How’s Socialism Doing in Venezuela?
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Venezuela is falling apart. Its economy? Ruined. Its people? Hungry. Its government? Corrupt. What happened? In a word, socialism. Debbie D’Souza, a native Venezuelan and political activist, explains.
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Once there was a South American country with a promising future. It had a functioning democracy, a rapidly developing economy, and a growing middle class. All the important indicators, including education, health care, and foreign investment, were pointed in the right direction.
It was far from perfect, but the mood was hopeful – and with good reason.
But now all that promise is gone. The country is a failed state, a hollowed-out shell of its former self.
Services like power and water are sporadic. The most basic consumer goods, from bread to toilet paper, are in chronically short supply. Crime has skyrocketed. Freedom of the press is almost non-existent. Democracy has been replaced by a virtual dictatorship.
The country is, I’m sorry to say, my beloved Venezuela, a place in which my family has deep roots.
I can tell you what happened to it in one word: socialism.
In 1999, then-candidate for president Hugo Chavez promised to lead the people of Venezuela to a socialist paradise. His theme was “Esperanza y Cambio” – “Hope and Change.” “Venezuela is a nation of great wealth,” Chavez said, “but it’s being stolen from its citizens by the evil capitalists and the evil corporations.” This wrong would be righted, he assured the voters, if they elected him.
And they did.
To their everlasting regret.
Chavez drew inspiration from his mentor, Fidel Castro. Like his mentor, he enjoyed giving speeches – some that lasted as many as seven hours! He even gave himself his own weekly television show where he would spontaneously break into song.
Here’s a rule: When your nation’s leader starts singing on national television, you’re in trouble.
Under Chavez, the government of Venezuela took over industry after industry. The government, he assured everyone, would run these businesses better than private enterprise, and the profits would be “shared” by the people. With great fanfare, he tore up contracts with multinational oil and gas companies and demanded that they pay much higher royalties. When they refused, he told them to leave. They did.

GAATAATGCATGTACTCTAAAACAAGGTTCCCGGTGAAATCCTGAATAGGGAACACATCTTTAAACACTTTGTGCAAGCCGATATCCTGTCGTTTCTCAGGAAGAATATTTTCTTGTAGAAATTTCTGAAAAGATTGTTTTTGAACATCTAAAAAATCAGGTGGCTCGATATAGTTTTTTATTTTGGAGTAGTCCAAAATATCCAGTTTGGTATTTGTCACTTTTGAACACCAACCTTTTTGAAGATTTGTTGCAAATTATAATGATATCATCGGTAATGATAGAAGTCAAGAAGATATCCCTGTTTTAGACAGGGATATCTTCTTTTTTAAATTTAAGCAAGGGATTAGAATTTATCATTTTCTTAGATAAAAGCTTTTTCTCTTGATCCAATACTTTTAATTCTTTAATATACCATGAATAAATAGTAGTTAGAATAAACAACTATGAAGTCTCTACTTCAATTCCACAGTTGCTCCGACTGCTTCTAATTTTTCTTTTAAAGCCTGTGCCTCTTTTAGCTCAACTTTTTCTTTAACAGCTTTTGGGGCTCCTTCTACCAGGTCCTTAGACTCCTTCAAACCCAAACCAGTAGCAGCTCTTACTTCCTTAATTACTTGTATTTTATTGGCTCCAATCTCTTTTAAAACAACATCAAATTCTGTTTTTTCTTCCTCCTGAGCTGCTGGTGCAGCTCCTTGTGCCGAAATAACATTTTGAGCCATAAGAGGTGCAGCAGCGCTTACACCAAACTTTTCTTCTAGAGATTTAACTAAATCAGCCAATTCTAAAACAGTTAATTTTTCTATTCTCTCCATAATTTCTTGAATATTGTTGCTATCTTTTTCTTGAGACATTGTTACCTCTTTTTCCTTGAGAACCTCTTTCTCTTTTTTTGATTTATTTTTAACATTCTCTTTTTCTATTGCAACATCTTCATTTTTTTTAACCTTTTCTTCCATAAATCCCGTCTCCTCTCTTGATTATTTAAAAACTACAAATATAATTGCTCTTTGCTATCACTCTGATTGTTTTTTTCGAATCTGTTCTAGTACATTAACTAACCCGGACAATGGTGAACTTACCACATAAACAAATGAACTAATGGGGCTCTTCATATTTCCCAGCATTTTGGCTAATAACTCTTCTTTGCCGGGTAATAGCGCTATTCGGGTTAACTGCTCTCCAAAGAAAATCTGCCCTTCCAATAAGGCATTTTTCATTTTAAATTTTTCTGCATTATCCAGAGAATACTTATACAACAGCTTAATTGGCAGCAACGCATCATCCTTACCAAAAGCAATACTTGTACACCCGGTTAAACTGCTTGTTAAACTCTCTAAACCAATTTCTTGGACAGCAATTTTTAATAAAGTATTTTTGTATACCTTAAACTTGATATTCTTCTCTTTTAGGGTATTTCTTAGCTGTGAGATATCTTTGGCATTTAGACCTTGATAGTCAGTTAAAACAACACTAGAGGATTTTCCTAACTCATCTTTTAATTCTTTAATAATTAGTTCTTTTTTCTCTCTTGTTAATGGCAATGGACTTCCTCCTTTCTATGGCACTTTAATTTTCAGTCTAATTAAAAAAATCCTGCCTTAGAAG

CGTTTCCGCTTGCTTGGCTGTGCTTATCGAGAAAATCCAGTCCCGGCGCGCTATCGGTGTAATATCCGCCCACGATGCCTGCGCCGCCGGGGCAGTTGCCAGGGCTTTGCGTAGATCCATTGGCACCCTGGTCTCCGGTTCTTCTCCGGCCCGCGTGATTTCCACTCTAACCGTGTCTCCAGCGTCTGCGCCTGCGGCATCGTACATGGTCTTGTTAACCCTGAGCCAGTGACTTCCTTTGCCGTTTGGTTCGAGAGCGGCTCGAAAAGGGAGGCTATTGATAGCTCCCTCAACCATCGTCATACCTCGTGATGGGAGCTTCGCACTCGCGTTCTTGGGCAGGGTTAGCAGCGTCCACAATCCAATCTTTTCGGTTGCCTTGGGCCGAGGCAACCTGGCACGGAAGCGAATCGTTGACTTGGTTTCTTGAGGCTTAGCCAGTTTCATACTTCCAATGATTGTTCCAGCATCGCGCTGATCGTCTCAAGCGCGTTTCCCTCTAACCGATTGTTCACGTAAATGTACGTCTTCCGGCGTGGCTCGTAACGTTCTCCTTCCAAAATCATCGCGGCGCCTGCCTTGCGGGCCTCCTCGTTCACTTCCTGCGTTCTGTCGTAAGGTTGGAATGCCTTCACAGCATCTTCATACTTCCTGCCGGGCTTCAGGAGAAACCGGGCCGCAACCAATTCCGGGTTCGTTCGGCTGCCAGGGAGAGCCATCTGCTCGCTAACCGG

His image was burnished by Hollywood celebrities who flocked to see the great work he was doing – taking money from the rich and giving it to the poor. Progressive politicians from the US and Europe also praised him lavishly.
Here’s another rule: When Hollywood celebrities visit your country to praise your leader, you’re in trouble. When the leader sings on national television and is praised by Hollywood celebrities, you’re doomed.
Socialism always works in the beginning, so people are fooled…in the beginning. It’s easy for governments to confiscate money, but eventually there’s no more money to confiscate. In the case of Venezuela, I mean that literally: People who could get money out of the country, did. Many left the country altogether – nearly 2 million, according to Venezuelan sociologist Tomás Páez. The wealth creators continued to create wealth, but they created it somewhere else – Miami or Madrid and other places around the world.
When Chavez first ran for President in 1999, he said he would leave in two years if people weren’t happy with him. But, like Castro, Chavez never had any intention of giving up power. He died in office in 2013, replaced by his vice president, Nicolas Maduro. Maduro is Chavez without the charisma or the voice.
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